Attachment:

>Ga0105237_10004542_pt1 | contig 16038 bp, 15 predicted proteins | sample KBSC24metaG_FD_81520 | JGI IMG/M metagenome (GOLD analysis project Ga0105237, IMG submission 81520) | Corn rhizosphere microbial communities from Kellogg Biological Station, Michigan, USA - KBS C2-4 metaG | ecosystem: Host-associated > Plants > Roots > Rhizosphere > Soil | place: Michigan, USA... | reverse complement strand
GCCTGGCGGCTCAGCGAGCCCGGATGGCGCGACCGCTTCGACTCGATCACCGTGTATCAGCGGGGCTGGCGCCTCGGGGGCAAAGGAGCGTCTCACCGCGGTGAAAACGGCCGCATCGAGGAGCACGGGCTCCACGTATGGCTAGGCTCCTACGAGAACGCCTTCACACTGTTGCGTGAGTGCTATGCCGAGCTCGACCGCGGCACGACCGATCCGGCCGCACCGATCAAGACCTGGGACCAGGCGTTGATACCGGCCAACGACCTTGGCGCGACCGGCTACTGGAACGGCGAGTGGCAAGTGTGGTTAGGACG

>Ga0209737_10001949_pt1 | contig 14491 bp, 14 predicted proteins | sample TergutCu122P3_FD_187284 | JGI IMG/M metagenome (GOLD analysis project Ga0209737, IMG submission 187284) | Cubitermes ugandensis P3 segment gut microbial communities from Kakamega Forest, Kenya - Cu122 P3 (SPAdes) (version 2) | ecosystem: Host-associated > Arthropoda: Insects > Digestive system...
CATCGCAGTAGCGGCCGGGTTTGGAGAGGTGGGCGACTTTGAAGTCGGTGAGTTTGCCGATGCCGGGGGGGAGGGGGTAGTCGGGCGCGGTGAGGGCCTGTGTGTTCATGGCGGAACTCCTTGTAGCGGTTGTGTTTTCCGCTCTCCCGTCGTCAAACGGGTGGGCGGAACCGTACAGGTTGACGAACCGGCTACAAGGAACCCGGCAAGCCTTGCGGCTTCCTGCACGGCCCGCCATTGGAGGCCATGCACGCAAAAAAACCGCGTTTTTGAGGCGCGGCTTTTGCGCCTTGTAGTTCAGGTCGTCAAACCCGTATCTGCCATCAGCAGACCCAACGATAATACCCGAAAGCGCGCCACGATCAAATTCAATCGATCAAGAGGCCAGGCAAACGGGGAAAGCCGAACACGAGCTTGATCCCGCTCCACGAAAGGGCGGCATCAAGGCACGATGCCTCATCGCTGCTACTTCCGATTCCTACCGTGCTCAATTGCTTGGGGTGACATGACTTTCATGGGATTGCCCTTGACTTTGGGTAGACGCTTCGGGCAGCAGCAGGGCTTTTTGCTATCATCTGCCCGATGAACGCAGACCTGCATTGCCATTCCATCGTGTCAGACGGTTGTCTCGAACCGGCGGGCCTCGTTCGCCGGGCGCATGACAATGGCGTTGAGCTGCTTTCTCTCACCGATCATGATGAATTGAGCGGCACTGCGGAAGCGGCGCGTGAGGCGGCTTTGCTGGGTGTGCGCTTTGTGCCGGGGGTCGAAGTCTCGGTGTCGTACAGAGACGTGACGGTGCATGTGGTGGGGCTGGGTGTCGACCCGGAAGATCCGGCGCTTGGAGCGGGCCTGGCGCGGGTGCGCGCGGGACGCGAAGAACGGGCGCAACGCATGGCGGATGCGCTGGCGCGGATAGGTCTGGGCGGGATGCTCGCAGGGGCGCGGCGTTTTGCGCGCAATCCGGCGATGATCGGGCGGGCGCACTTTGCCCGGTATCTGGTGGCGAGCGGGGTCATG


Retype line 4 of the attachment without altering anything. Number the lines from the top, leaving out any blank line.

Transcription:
CATCGCAGTAGCGGCCGGGTTTGGAGAGGTGGGCGACTTTGAAGTCGGTGAGTTTGCCGATGCCGGGGGGGAGGGGGTAGTCGGGCGCGGTGAGGGCCTGTGTGTTCATGGCGGAACTCCTTGTAGCGGTTGTGTTTTCCGCTCTCCCGTCGTCAAACGGGTGGGCGGAACCGTACAGGTTGACGAACCGGCTACAAGGAACCCGGCAAGCCTTGCGGCTTCCTGCACGGCCCGCCATTGGAGGCCATGCACGCAAAAAAACCGCGTTTTTGAGGCGCGGCTTTTGCGCCTTGTAGTTCAGGTCGTCAAACCCGTATCTGCCATCAGCAGACCCAACGATAATACCCGAAAGCGCGCCACGATCAAATTCAATCGATCAAGAGGCCAGGCAAACGGGGAAAGCCGAACACGAGCTTGATCCCGCTCCACGAAAGGGCGGCATCAAGGCACGATGCCTCATCGCTGCTACTTCCGATTCCTACCGTGCTCAATTGCTTGGGGTGACATGACTTTCATGGGATTGCCCTTGACTTTGGGTAGACGCTTCGGGCAGCAGCAGGGCTTTTTGCTATCATCTGCCCGATGAACGCAGACCTGCATTGCCATTCCATCGTGTCAGACGGTTGTCTCGAACCGGCGGGCCTCGTTCGCCGGGCGCATGACAATGGCGTTGAGCTGCTTTCTCTCACCGATCATGATGAATTGAGCGGCACTGCGGAAGCGGCGCGTGAGGCGGCTTTGCTGGGTGTGCGCTTTGTGCCGGGGGTCGAAGTCTCGGTGTCGTACAGAGACGTGACGGTGCATGTGGTGGGGCTGGGTGTCGACCCGGAAGATCCGGCGCTTGGAGCGGGCCTGGCGCGGGTGCGCGCGGGACGCGAAGAACGGGCGCAACGCATGGCGGATGCGCTGGCGCGGATAGGTCTGGGCGGGATGCTCGCAGGGGCGCGGCGTTTTGCGCGCAATCCGGCGATGATCGGGCGGGCGCACTTTGCCCGGTATCTGGTGGCGAGCGGGGTCATG